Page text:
Being in a creative field is a strange kind of existence. On one hand, there is the constant feeling of humility and awe just thinking about the nature of the living world and the way it connects to the sun and the eternal vastness of the universe. On the other, there is this hilariously overblown confidence that anyone would want to look at what your human hands have created, much less find it so compelling that they are willing to trade the energy they put into earning their money for the thing created.

I’ve talked to authors, dancers, sculptors and photographers about it and they either agree wholeheartedly or look at me like I’ve just grown three new sets of eyeballs in the course of five sentences.

When I apprenticed under one of Canada’s finest goldsmiths, I was often shocked at the asking price for his creations. After all, the cost of the materials, while prohibitive, wasn’t nearly as astounding to an apprentice as what people were willing to pay for the finished work. It took years for me to understand that people weren’t buying the gold and the diamonds, but they were buying something even more rare.

Here I was being taught by a master craftsman yet remaining completely blind to the fact that his work was one of a kind. So unique and skillfully rendered that one would be hard pressed to find an equal to each of his pieces. Of course, many of those techniques and abilities he passed on to me, but into our work we poured the sum of our lives to that point. All the experiences that made us who we were translated in subtle and beautiful ways into the manner in which we sculpted the metal, set the stones, melted the alloys to create the ingots we eventually hammered into shape. I contrast that experience to the rush and tumble atmosphere of working for a jewellery company in Edmonton, and the way everything was in and out with little consideration for what I call the “process”, and what they called “wasted time”. The results were of good quality, but were they weren’t the serious art I was used to. I finally understood the value of my master’s work.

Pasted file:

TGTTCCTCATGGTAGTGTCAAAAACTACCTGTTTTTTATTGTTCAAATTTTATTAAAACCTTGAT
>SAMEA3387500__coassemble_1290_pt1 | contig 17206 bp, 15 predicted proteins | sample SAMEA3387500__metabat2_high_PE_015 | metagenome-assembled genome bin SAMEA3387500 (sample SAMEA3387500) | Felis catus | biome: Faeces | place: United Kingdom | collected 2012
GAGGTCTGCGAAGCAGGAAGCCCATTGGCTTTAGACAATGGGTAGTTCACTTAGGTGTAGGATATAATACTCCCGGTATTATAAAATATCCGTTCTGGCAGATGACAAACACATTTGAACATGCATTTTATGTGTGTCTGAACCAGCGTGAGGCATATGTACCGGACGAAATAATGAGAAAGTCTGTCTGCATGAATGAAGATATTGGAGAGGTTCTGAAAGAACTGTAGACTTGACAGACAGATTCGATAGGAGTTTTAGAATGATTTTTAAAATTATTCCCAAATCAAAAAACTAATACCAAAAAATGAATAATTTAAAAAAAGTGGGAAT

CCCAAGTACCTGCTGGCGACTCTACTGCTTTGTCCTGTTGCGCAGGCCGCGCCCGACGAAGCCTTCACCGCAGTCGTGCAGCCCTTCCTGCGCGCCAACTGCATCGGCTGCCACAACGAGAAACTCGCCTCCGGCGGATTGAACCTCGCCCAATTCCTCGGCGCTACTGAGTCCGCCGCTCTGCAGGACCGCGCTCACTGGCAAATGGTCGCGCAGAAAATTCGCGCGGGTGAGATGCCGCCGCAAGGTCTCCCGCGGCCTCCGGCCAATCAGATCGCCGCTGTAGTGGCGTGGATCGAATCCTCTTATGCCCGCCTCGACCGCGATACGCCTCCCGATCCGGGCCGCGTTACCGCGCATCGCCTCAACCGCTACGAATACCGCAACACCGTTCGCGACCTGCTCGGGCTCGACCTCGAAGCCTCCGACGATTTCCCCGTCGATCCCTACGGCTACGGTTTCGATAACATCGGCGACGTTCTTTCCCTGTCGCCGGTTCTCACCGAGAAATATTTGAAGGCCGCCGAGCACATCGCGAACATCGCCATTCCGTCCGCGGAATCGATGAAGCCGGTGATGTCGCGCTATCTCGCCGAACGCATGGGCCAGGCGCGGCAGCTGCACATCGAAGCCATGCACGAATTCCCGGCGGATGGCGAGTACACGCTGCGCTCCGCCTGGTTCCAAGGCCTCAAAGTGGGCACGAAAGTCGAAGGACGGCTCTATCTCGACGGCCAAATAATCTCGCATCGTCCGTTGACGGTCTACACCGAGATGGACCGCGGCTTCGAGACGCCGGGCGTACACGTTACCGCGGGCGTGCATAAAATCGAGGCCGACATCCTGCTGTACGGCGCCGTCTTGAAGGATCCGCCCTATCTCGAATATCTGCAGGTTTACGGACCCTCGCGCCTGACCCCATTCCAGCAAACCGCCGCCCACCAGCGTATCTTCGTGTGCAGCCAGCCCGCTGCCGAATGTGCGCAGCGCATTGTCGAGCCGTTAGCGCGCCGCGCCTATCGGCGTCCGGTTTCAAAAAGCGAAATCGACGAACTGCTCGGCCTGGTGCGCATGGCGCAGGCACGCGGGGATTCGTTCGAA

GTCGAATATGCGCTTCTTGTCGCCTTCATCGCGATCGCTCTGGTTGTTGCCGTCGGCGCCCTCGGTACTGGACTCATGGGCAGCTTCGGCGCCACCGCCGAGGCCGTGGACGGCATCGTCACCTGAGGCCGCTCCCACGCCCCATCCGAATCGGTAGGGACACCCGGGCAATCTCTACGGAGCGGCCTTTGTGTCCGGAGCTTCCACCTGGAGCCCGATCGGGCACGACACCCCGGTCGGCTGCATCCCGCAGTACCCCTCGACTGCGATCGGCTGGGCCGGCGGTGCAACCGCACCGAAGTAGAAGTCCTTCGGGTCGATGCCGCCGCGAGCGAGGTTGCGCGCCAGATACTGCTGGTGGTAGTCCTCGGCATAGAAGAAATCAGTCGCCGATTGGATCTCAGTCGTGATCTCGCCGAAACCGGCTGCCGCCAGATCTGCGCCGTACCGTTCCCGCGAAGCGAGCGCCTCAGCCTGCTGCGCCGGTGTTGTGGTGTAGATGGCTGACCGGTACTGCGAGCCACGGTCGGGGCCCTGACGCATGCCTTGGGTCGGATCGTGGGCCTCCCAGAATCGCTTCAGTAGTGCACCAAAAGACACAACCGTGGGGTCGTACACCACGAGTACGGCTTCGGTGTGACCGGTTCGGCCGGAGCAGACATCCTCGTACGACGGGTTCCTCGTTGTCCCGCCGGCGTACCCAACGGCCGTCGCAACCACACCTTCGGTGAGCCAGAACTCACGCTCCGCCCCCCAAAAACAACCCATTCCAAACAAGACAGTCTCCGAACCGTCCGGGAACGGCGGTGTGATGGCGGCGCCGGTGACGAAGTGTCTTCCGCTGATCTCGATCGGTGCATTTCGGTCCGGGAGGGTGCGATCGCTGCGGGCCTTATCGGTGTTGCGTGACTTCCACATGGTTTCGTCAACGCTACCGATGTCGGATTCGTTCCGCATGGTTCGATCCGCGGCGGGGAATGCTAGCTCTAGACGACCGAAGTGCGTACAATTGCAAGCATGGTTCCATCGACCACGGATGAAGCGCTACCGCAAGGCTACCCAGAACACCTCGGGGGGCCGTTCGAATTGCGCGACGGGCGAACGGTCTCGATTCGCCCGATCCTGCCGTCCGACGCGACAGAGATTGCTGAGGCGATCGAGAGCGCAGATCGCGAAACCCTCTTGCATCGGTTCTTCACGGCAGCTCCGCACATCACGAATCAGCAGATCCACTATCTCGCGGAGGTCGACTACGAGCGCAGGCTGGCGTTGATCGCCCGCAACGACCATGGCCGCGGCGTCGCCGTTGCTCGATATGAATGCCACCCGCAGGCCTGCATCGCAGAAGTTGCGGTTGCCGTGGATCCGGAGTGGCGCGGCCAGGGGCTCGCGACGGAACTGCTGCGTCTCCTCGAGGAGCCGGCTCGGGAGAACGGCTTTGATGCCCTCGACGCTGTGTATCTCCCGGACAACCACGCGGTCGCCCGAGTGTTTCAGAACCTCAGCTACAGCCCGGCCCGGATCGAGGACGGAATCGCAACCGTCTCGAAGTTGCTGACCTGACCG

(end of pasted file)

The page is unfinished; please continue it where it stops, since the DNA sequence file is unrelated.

I find this same philosophy applies to my paintings (albeit at a much lower cost for the next couple years, or so). At first, I was dumbfounded whenever someone bought one of my lovingly painted works. Also, heartbroken. I love every painting I make and I feel the little rip in my heart whenever a sale is made. I always want to know about the person who bought it, and why they bought it. It has become easier, though, now that I realise that I’m not going to run out of ideas, and that the work I pour my energy into brings so much satisfaction to whoever has taken it home.

No, I’ve come to a point where I understand the value of my work, which is a remarkable thing.

For so many years I undervalued myself atrociously. I won’t even tell the stories, they’re so hard to think about!

I currently show at the Willock and Sax Gallery in Waterton Lakes National Park. It’s a beautiful little two story gallery and they represent some really amazing artists. My only regret is the trouble I have keeping them in stock with the kind of work that suits their location.

My other gallery is the internationally renowned Bearclaw Gallery in Edmonton, Alberta. They’re the first gallery to have taken a chance on me and I’ve been with them ever since, growing my career under their tutelage.

I’ve been shown in the Art Gallery of Alberta, have a few pieces in a current traveling exhibit with that gallery and Guest Curated an exhibit myself under the guidance of Fiona Connell. I had a one man show to inaugurate the new gallery space in the Northern Alberta Jubilee Auditorium thanks to Jennifer Alabiso.

Of course, all this preening has a purpose. I’m starting to feel a little wanderlust and I’m trying to build up my resolve.

I am considering expanding my work out of Alberta and into some other venues. Perhaps Toronto, Vancouver, or even a nice international gallery. Where and how to start?

Any suggestions?

I think I’ll write a few letters to artists who are shown across Canada, see what tips they can give me. Maybe it’ll simply be, “keep painting”. That sounds suspiciously like the advice I give to young artists who write to me. (Note to self, come up with a more helpful response from now on) I’ll keep you up to date on their replies (if they reply) and we’ll see where this new adventure goes.